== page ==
One of the best parts of living in (certain parts of) California is the gift of the quality day trip. You know, the two-three hour round-trip you take when you want to get out of the city or get lost in a different one.
I took day trips often growing up in the City of Orange… I’d fish at the lake or play in the snow at Big Bear. My friends and I would hit Palm Springs for the sake of dry desert sun. I’d head to San Diego for a different vibe of beach. Concerts and museum trips in LA were a common occurrence. I can also add wine tasting in Temecula to that list, but I think I enjoyed the day trips I would take to wine country when I was living in San Francisco slightly (significantly) more. Don’t even get me started on the day tripping options in the Bay Area.
Even though I’ve called San Diego home for some time now, I do still catch myself occasionally dwelling on how much further I am from all of those day trip destinations I enjoyed in my younger years. Beyond being further from those places, I’m further from mini road trip destinations like Vegas and Paso Robles too. Having ranted enough about that, I will say that I have found that San Diego does have worthwhile outskirty day trips to enjoy. Mexico, for one. Julian, for two.
This past weekend, Dave and I decided to head to Julian, CA – a small town famous for their apple pie and cider, a place that screams, AUTUMN! … as much as a Southern California town can claim having seasons. After all, they do have an apple harvest. That’s autumn, right? Sometimes, it even snows.
Dave drove my Elantra up the winding roads toward our destination, while I messed around with my camera and attempted to reel in the looming threat of car sickness. It was too beautiful a day to spoil with projectile empty stomach.
After an hour and change, we made it. The unreasonably picturesque town (might as well be a west coast Stars Hollow) was alive with the hustle and bustle of fellow pie lovers and weekend warriors. Our first stop was to meet my cousin, his wife, and their pup for lunch.
We walked up and down the main road in search of a patio lunch and settled on Buffalo Bills. Unfortunately, as the manager so kindly alerted Dave, “This [was] not a fast food restaurant.” So two and a half hours of waiting later, we were greeted by club sandwiches and decidedly tasty buffalo burgers (though I’m not certain there’s any meal worth a 2.5 hour wait).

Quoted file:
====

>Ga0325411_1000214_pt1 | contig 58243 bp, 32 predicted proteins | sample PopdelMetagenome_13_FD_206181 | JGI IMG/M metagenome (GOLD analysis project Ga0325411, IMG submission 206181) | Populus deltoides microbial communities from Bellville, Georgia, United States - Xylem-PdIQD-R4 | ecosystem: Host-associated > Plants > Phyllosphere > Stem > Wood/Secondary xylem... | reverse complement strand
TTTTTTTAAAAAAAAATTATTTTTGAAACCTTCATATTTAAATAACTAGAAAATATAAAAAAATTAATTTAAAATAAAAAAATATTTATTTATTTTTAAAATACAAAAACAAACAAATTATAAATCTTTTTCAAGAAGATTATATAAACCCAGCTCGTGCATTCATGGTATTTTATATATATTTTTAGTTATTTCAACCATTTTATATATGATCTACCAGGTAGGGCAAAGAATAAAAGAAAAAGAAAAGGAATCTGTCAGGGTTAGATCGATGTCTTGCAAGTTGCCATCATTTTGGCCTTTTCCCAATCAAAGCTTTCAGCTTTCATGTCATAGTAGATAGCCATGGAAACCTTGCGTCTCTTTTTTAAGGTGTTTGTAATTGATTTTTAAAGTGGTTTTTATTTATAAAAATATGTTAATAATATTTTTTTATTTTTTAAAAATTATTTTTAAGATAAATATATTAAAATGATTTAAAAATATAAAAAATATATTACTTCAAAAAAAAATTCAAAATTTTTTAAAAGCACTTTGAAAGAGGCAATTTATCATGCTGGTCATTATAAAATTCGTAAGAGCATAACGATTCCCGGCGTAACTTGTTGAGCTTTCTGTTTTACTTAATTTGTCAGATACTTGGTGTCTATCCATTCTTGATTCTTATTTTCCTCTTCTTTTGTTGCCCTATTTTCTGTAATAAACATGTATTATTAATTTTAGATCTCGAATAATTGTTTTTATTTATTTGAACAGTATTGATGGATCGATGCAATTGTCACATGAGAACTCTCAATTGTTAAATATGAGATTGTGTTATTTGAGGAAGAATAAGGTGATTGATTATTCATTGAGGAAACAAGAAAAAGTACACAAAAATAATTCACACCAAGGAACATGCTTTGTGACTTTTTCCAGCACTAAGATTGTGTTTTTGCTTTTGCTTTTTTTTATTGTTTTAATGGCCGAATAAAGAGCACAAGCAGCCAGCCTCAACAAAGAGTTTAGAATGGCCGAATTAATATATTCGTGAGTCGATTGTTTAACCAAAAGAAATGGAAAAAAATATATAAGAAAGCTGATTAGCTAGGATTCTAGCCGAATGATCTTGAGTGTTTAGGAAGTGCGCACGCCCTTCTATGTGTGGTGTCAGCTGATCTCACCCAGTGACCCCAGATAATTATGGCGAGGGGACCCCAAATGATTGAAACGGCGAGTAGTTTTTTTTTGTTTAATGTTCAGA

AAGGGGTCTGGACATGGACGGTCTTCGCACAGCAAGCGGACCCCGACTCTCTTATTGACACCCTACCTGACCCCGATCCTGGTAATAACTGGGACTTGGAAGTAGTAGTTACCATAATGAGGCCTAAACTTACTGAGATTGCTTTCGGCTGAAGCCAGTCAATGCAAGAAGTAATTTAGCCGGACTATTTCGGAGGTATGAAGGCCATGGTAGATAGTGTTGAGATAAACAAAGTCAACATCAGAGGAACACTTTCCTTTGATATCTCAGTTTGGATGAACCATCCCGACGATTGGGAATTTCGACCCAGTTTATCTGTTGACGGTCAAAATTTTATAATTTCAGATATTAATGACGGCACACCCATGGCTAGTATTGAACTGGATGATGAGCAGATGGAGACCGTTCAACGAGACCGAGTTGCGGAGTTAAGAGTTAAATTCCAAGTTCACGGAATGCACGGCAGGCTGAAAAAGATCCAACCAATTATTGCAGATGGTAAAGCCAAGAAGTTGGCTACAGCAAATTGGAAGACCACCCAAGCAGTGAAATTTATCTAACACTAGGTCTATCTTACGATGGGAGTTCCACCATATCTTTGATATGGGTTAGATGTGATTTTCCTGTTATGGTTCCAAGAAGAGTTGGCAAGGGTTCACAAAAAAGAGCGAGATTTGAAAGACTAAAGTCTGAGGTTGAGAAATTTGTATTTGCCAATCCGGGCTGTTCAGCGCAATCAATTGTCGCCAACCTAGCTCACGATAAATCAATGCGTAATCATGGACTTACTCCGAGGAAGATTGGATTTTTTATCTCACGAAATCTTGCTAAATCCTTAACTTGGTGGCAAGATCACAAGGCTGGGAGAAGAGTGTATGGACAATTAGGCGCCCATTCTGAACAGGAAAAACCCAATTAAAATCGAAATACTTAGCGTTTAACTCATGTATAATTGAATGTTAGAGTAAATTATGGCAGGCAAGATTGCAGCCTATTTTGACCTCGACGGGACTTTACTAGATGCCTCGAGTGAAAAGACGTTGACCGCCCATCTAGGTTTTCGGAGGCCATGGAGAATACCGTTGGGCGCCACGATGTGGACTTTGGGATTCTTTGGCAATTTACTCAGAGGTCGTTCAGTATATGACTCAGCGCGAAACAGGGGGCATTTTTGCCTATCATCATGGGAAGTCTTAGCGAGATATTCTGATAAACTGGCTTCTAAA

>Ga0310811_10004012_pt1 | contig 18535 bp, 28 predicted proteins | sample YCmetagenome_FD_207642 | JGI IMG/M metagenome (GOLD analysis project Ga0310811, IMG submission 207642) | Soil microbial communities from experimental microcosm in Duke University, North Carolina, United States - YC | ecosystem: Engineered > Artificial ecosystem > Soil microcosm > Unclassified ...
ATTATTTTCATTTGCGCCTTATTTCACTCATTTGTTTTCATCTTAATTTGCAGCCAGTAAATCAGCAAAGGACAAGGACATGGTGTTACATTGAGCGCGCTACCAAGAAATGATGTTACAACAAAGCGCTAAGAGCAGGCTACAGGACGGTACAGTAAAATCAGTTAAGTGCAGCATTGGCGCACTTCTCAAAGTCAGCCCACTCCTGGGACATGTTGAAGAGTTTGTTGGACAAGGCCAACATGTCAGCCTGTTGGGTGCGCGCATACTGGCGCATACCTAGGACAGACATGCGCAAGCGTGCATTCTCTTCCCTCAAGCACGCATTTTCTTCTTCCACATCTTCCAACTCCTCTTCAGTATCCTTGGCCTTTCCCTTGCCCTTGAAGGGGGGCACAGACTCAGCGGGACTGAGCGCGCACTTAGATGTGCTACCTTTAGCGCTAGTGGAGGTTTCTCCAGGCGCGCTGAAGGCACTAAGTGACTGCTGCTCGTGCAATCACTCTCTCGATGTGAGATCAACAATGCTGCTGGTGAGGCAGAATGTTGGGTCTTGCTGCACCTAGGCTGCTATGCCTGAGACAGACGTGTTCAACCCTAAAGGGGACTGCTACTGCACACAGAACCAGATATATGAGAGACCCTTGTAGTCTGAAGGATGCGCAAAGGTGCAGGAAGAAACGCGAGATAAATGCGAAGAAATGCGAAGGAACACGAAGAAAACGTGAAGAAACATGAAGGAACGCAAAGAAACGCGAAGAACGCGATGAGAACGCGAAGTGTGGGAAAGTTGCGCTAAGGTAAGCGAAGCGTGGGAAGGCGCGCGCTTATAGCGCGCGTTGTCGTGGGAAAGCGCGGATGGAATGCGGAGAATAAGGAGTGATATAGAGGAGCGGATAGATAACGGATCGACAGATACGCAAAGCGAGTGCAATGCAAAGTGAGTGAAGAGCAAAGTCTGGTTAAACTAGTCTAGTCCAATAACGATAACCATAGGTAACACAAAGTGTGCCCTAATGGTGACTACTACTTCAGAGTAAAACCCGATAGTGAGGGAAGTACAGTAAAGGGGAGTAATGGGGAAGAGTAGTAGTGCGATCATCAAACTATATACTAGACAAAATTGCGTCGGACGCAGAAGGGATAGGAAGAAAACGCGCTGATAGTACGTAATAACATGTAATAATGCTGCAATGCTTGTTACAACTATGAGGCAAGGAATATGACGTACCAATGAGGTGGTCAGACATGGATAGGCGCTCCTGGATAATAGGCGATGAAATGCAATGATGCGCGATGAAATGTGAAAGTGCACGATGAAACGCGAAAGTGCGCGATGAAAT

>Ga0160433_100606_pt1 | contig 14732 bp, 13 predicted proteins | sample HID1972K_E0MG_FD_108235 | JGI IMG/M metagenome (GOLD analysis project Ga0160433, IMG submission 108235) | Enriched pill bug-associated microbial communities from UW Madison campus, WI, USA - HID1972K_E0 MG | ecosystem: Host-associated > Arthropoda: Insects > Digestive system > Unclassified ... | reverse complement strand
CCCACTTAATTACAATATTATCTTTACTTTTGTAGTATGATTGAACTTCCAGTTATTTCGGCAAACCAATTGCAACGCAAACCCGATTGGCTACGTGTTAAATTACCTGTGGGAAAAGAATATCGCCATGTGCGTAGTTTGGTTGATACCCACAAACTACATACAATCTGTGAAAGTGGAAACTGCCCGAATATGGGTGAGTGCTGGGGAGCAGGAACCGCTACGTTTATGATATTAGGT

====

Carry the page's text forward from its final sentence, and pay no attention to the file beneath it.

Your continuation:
Life Tip #36: Keep a snack – something compact, healthy, and filling, like a granola bar or Ziploc of nuts – in your purse, man satchel, fanny pack, camera bag, etc. Hunger tends to strike hard.
We cleaned our plates at record speed and headed for the main event: Mom’s. Even after mowing down a club sandwich, potato salad, and half of Dave’s fries, I was prepared to enjoy a serious slice of apple pie a la mode.
We opted to go to the Mom’s Pie House on the outskirts of town because it’s closer to the pumpkin patch and would inevitably have a shorter line than the Mom’s on Main. Did I mention I was ready for pie?
We took our slices of heaven to a shady table between the orchard and cider mill and enjoyed. I took a stroll through the orchard and learned about Arkansas black apples and bumbleberries from the helpful caretaker. FYI, bumbleberries aren’t an actual thing, but rather, the name Mom gave to her blueberry/blackberry/strawberry pie.
We parted ways with my cousin and co., and then entered into the Cross Family Farm Pumpkin Patch. The presence of barracks, mining equipment, and a teepee provided a unique Julian twist to a patch of corn stalks and expanse of pumpkins, fresh on their vines/rotting off the vine.
We played until the sun grew heavy in the sky.
Not two to waste a day trip, Dave and I decided to make two last stops. The first was to Pam’s place for her Ass Kickin Jerky and FROG (To ease your mind: Fig Raspberry Orange Guava) Jam. We chatted with Pam, who had been running her quirky stand for 24 years, and Dave played with her assistants’ pretty bird.
The second and final stop was at a viewpoint for nothing more than the view.
Life Tip #37: Stop and smell the roses.